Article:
The Courage to Fail

By     Aug 14, 2014

Several years ago, while trying to broaden my culinary skill, I had a dear friend over to dinner and I tried a new recipe. I was attempting to make crepes with a small, stainless-steel pan. I’m pretty sure I missed an ingredient in the recipe, the pan was significantly too small to make the delicate, thin crepe, it stuck to the pan and cooked a little too long to make the perfect texture. The crepes ended up rubbery, thick and completely disgusting! My friend, who was a gracious guest, offered that we could grab a bite out instead and call it a wash. What was an epic failure in the kitchen ended up being a delightful evening for both of us and a memory we now laugh about.

I frequently think back on that evening when I’m growing concerned about failing on a project at work. It’s not easy for most of us to fail. We grow up in a world of consequences and standardized tests and we frequently only have one good shot to get something right. But as Dr. Daniele Ofri offered in her recent contribution to the article Mistakes I Made at Work: 6 Successful Women on the Art of Failing, “We make a mistake, but we are not the mistake.”

So, what does it take for us to be comfortable with failure at work? One fundamental element is understanding whether your value inside the organization is based only on successful performance. Of course we want to feel successful in our jobs. I always want to produce the best possible solutions for my projects, and sometimes that means taking a risk to try a new idea. My worth in an organization is the collection of all the skills I have to offer, all of my previous experience and insight gained throughout my life. I’m not willing to sacrifice the quality of my work just for a guaranteed win. When I’m afraid to fail at work, I pause, and remind myself of each of these personal truths.

A strong, open and positive relationship with your supervisor is critical to becoming comfortable with failure. My first major professional failure occurred during my first year of teaching middle school choir. Our winter concert, performed in the evening for all the student’s parents, didn’t go as well as I had hoped. The students performed to the best of their ability, but the music I had chosen for them was too hard. I just didn’t understand my students as an audience. Afterwards, my supervisor reflected to me the hard truths of the evening. Some of it was difficult to hear, but I knew she was right. I hadn’t prepared them to feel successful. I took that information, and after nursing my hurt feelings for a week, funneled it into doing a better job on the spring concert. My supervisor understood she was making me a stronger employee, and the program stronger as a whole, when she let me fail safely and without repercussion.  She gave me the opportunity to try again and learn from the failure and the process. As a result, our spring concert was much more successful.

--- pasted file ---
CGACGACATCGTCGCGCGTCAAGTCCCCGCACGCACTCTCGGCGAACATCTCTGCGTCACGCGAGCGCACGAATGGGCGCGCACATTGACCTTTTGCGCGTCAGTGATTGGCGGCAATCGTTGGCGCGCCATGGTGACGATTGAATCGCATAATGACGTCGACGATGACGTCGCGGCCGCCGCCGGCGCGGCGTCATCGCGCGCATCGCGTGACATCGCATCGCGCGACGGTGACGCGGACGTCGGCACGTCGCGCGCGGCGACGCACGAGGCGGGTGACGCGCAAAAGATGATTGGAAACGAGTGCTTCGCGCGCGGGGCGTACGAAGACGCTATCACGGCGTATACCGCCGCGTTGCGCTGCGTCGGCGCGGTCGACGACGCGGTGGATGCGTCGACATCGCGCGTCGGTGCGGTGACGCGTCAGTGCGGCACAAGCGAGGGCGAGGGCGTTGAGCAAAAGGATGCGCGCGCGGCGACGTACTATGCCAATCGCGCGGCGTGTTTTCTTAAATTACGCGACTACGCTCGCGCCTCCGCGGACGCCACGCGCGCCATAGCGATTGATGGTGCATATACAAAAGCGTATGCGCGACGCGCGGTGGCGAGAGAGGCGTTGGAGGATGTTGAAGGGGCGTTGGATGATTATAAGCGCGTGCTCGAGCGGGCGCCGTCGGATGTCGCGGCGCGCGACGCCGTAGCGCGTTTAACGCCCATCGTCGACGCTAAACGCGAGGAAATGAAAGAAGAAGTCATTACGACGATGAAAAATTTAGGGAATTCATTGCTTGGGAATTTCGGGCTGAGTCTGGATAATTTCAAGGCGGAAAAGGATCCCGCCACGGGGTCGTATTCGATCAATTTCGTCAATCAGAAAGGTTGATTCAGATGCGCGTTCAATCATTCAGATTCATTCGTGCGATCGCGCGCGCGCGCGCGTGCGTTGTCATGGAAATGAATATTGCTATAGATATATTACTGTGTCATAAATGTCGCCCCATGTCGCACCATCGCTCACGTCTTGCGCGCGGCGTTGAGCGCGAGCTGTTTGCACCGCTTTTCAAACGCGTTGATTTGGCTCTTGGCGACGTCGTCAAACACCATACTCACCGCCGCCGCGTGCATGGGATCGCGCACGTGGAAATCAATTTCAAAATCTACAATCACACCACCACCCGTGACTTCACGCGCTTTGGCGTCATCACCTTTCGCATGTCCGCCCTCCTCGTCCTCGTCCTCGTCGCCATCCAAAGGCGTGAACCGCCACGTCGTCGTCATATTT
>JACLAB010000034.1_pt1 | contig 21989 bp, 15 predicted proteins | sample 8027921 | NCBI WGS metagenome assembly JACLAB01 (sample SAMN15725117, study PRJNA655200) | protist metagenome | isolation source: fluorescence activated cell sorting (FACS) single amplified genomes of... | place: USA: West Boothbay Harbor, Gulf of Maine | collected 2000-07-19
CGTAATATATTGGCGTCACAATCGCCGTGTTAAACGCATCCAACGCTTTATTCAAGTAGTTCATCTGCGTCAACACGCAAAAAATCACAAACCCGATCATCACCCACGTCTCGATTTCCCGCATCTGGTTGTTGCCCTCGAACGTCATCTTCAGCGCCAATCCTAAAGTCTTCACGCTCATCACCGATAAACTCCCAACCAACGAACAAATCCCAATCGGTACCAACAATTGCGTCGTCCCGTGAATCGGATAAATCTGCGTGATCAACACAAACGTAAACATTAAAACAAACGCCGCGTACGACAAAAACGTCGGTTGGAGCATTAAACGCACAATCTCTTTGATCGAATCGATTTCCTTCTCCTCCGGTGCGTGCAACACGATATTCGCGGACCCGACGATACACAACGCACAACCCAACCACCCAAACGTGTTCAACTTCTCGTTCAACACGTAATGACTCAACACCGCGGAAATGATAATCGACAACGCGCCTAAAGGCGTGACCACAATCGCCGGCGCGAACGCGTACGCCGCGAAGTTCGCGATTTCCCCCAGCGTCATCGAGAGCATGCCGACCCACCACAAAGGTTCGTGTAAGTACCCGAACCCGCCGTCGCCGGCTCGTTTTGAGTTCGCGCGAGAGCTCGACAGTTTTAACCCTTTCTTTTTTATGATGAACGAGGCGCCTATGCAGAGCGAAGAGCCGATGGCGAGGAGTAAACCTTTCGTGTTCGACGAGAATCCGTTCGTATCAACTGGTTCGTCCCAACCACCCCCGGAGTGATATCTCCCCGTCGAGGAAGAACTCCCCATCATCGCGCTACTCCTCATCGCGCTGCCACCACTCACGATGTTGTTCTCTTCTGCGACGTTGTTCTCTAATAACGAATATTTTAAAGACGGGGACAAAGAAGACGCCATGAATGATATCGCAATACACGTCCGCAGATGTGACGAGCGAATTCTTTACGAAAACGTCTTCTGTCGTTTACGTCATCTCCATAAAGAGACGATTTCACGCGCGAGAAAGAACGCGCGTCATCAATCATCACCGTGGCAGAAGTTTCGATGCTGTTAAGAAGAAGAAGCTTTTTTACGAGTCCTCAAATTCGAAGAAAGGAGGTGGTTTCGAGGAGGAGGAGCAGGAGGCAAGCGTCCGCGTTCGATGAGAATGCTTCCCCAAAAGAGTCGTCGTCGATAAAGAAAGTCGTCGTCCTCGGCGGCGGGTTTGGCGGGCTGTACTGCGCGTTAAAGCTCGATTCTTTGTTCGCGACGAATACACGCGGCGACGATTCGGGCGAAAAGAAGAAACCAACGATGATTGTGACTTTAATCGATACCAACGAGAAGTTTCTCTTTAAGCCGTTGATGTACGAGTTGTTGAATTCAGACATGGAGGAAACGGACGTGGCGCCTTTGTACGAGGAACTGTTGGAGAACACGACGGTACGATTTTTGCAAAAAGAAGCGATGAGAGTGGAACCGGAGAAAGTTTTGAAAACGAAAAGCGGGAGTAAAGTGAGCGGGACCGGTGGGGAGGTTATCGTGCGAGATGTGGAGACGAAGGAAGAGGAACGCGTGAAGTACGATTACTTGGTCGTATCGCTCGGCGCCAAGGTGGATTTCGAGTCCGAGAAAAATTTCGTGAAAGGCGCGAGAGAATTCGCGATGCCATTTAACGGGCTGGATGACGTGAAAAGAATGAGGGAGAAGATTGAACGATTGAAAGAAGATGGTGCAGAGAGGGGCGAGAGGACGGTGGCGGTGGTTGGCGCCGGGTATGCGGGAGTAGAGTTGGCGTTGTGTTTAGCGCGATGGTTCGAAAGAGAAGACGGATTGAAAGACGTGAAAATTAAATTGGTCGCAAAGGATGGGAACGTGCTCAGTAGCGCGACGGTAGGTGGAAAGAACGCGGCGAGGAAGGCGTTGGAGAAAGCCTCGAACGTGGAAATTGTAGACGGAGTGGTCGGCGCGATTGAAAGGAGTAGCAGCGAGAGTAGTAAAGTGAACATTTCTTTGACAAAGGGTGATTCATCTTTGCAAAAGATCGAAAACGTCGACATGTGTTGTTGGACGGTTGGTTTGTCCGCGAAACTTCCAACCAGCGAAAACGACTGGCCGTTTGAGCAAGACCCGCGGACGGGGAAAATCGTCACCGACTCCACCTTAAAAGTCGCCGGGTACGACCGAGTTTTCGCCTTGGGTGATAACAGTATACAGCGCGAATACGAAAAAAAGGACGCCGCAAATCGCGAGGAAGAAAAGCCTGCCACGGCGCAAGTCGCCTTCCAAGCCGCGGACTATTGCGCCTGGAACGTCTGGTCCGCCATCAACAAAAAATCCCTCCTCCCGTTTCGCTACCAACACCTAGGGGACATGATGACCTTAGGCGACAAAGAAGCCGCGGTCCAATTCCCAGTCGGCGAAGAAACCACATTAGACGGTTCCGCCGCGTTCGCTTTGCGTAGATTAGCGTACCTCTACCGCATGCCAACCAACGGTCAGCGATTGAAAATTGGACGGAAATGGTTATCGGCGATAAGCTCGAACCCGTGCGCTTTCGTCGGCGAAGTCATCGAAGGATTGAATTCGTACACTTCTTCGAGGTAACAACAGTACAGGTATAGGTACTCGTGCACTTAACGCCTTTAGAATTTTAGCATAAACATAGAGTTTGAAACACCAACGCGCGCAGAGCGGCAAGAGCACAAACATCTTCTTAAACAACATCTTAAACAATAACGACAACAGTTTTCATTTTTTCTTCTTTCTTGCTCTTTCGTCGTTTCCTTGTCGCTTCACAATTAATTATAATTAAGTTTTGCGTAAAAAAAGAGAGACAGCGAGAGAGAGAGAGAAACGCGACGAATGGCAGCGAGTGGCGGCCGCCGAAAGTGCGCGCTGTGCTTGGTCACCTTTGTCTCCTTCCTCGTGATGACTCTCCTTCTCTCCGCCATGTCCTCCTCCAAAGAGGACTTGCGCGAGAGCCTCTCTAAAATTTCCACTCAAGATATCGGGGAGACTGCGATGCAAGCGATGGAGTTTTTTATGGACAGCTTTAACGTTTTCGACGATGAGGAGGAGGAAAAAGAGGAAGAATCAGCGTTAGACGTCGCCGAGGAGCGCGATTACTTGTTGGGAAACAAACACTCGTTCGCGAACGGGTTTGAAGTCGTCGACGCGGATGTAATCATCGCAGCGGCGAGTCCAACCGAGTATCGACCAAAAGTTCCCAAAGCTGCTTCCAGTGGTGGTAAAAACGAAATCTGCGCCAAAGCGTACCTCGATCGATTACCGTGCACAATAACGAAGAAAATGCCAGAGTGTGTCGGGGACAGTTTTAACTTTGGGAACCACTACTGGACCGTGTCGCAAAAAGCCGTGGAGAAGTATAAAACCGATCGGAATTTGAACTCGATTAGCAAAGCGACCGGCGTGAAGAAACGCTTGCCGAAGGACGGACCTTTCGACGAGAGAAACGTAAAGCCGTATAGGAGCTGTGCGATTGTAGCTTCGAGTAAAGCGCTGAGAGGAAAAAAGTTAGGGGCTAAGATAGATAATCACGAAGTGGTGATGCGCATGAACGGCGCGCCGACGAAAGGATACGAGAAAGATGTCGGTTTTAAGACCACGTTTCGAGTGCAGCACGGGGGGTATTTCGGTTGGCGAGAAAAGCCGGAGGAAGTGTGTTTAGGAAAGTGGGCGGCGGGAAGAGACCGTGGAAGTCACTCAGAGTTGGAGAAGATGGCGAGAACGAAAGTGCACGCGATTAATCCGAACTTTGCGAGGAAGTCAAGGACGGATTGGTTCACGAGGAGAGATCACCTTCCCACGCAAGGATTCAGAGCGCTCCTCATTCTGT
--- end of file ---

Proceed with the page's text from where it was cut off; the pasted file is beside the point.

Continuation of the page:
How does this apply to arts and culture? As organizations in the field find new ways to innovate, small, controlled experiments that might lead to failure can be a safe way to get there. Jeff DeGraff, Professor of Management at the Ross School of Business at the University of Michigan describes how this type of failure built into an innovation process can be used to accelerate change in an organization. If your cultural organization needs a jumpstart, perhaps innovation through failure is the place to find it.


Throughout my studies in undergraduate and graduate school, I never had a teacher tell me it was okay to make mistakes or fail in my job. I think we often learn that through the school of hard knocks. But the knocks don’t feel so hard, and the failures don’t feel so big when we when we have a chance to learn from it and try again.  It’s important to recognize that failing at something doesn’t make you a failure.

What failures have you learned from?